“The sacrifice of Christ was offered not only to forgive our sins. It also restored us to our proper relationship with God. It purified, cleansed our conscience from dead works. What are the dead works? They include all our human activity of this life, especially our evil or corrupt deeds. For St. Paul the dead works also meant the rituals of the Old Covenant which became dead after Christ. After Jesus Christ offered Himself on the Cross and redeemed the human kind, all previous sacrifices and offerings became useless. Now we need to serve not the letter of God’s law but the living God Himself (Heb. 9, 14).”

“Dear brothers and sisters! How very serious are the ideas given to us in today’s Epistle lesson! Let us keep them in mind and in our hearts, so we may be worthy of our Lord’s unique and universal sacrifice. He accomplished our salvation by His voluntary act of love. What can we offer to Him for that? Any gift would be insufficient to give thanks for our Lord’s grace. But we may at least try to be grateful for our Redemption by living according to His commandments and according to our conscience.”
“Referring to St. Paul, we may recall that for him the world was divided into two classes of people: the Jews who had the law given to them directly by God in written form, and the Gentiles who, although they did not have the written law, nevertheless had a God-implanted knowledge of right and wrong within their hearts. According to St. Paul, both would be judged by God. The Jews will be judged on the basis of the written law; the Gentiles on the basis of the law written not on tablets or books but in the hearts, on the basis of their conscience. We Christians have both. We have the written law and Commandments in the Scripture and Church discipline. We also have the law in ourselves, our conscience, the God’s voice within ourselves. Let us honor both and live by both.”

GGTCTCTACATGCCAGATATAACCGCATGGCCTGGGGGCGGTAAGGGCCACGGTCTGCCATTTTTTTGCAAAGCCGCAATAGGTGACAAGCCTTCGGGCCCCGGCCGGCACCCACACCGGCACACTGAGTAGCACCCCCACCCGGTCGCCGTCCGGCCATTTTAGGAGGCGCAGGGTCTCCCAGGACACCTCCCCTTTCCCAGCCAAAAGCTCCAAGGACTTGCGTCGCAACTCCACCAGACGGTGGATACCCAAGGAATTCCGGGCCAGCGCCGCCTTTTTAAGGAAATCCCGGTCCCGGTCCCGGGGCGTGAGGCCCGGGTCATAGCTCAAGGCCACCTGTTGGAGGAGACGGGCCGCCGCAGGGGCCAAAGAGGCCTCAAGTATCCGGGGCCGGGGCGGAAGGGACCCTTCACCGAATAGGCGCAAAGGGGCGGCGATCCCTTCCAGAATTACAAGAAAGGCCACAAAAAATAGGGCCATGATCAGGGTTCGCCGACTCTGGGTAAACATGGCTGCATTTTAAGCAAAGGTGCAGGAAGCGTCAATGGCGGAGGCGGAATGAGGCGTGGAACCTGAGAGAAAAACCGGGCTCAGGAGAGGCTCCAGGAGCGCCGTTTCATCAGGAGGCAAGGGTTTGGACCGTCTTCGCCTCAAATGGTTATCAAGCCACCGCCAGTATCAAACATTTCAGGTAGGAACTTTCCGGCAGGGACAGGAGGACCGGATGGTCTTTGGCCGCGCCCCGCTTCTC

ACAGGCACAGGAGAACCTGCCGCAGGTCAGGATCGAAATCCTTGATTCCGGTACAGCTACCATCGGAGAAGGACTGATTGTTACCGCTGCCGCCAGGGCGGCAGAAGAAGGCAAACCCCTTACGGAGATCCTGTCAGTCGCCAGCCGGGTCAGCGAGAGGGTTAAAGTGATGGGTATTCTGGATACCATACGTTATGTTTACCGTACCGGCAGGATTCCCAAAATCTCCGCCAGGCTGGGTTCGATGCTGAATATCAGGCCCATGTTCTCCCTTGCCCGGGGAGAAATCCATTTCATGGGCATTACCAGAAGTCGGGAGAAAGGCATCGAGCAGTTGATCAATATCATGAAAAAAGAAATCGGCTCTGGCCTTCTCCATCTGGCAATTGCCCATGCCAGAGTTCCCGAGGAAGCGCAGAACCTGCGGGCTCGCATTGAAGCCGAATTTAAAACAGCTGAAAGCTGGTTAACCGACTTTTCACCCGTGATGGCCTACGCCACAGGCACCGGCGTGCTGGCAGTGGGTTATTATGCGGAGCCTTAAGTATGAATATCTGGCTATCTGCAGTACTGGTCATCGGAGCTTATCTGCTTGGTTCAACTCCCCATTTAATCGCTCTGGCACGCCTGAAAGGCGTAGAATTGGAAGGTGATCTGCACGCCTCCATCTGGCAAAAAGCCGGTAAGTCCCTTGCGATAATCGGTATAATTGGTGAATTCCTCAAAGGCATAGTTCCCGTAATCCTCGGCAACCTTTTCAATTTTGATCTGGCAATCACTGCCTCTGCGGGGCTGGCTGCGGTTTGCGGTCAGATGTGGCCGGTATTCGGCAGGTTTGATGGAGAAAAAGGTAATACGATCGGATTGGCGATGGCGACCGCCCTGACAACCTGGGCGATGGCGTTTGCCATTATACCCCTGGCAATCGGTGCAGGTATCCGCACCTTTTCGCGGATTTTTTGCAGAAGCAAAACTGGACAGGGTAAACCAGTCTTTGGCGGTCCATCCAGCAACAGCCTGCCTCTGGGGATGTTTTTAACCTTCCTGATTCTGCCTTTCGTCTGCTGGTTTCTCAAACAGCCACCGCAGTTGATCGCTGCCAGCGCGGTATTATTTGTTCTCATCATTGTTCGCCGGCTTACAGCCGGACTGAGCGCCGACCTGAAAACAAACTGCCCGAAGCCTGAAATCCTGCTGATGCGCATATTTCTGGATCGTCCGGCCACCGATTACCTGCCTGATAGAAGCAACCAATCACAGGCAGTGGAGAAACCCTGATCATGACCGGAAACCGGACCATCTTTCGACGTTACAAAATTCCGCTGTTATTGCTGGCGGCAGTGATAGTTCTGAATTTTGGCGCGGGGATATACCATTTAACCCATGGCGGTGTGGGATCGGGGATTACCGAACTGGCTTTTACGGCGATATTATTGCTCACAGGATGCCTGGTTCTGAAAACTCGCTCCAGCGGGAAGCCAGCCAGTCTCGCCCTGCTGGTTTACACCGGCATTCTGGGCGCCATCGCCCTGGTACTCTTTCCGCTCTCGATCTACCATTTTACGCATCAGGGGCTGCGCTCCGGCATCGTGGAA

“Let us also remember that the written Commandments and our conscience can guide us, can warn us, can instruct us. But there is one thing that they cannot do. They cannot undo the wrong we have done. They cannot heal the wounds we inflict. They cannot eradicate guilt. They cannot forgive sins. Only Christ can do that. Only the blood of Christ can purify our conscience. Only He can forgive and heal and erase the past. He did it once and for all and He continues to do it for each of us. Let us then follow Him through His holy Passions to His victory of the holy Resurrection!”